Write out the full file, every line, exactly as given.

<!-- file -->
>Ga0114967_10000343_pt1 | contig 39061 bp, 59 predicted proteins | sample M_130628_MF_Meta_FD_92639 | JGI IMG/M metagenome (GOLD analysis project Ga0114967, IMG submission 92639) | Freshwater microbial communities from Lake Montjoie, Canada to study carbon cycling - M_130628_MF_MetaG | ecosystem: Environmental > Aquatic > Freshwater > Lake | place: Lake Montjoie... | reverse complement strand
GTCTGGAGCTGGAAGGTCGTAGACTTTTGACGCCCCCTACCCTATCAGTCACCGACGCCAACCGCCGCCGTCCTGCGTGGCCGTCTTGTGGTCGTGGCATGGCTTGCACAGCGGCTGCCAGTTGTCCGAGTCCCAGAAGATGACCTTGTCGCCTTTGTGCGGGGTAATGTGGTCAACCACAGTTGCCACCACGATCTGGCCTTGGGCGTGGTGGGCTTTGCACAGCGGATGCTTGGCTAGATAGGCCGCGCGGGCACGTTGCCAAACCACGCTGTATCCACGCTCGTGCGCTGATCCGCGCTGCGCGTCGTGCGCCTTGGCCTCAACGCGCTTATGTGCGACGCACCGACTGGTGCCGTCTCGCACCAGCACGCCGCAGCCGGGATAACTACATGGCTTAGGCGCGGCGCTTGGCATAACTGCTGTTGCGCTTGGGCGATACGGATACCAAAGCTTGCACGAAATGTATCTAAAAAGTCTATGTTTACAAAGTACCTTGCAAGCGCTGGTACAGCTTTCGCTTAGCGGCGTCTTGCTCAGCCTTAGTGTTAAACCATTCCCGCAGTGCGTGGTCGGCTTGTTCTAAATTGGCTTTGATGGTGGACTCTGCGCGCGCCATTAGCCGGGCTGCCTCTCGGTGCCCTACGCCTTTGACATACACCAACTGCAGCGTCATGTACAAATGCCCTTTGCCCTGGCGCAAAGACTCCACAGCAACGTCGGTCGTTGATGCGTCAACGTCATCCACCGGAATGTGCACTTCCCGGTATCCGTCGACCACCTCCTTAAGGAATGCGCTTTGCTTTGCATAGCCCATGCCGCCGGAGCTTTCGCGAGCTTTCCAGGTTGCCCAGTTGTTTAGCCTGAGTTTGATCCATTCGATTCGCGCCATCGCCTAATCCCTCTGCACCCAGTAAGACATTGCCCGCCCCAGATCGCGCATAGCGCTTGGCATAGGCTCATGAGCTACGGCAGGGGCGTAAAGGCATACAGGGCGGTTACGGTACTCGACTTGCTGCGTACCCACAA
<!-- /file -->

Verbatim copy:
>Ga0114967_10000343_pt1 | contig 39061 bp, 59 predicted proteins | sample M_130628_MF_Meta_FD_92639 | JGI IMG/M metagenome (GOLD analysis project Ga0114967, IMG submission 92639) | Freshwater microbial communities from Lake Montjoie, Canada to study carbon cycling - M_130628_MF_MetaG | ecosystem: Environmental > Aquatic > Freshwater > Lake | place: Lake Montjoie... | reverse complement strand
GTCTGGAGCTGGAAGGTCGTAGACTTTTGACGCCCCCTACCCTATCAGTCACCGACGCCAACCGCCGCCGTCCTGCGTGGCCGTCTTGTGGTCGTGGCATGGCTTGCACAGCGGCTGCCAGTTGTCCGAGTCCCAGAAGATGACCTTGTCGCCTTTGTGCGGGGTAATGTGGTCAACCACAGTTGCCACCACGATCTGGCCTTGGGCGTGGTGGGCTTTGCACAGCGGATGCTTGGCTAGATAGGCCGCGCGGGCACGTTGCCAAACCACGCTGTATCCACGCTCGTGCGCTGATCCGCGCTGCGCGTCGTGCGCCTTGGCCTCAACGCGCTTATGTGCGACGCACCGACTGGTGCCGTCTCGCACCAGCACGCCGCAGCCGGGATAACTACATGGCTTAGGCGCGGCGCTTGGCATAACTGCTGTTGCGCTTGGGCGATACGGATACCAAAGCTTGCACGAAATGTATCTAAAAAGTCTATGTTTACAAAGTACCTTGCAAGCGCTGGTACAGCTTTCGCTTAGCGGCGTCTTGCTCAGCCTTAGTGTTAAACCATTCCCGCAGTGCGTGGTCGGCTTGTTCTAAATTGGCTTTGATGGTGGACTCTGCGCGCGCCATTAGCCGGGCTGCCTCTCGGTGCCCTACGCCTTTGACATACACCAACTGCAGCGTCATGTACAAATGCCCTTTGCCCTGGCGCAAAGACTCCACAGCAACGTCGGTCGTTGATGCGTCAACGTCATCCACCGGAATGTGCACTTCCCGGTATCCGTCGACCACCTCCTTAAGGAATGCGCTTTGCTTTGCATAGCCCATGCCGCCGGAGCTTTCGCGAGCTTTCCAGGTTGCCCAGTTGTTTAGCCTGAGTTTGATCCATTCGATTCGCGCCATCGCCTAATCCCTCTGCACCCAGTAAGACATTGCCCGCCCCAGATCGCGCATAGCGCTTGGCATAGGCTCATGAGCTACGGCAGGGGCGTAAAGGCATACAGGGCGGTTACGGTACTCGACTTGCTGCGTACCCACAA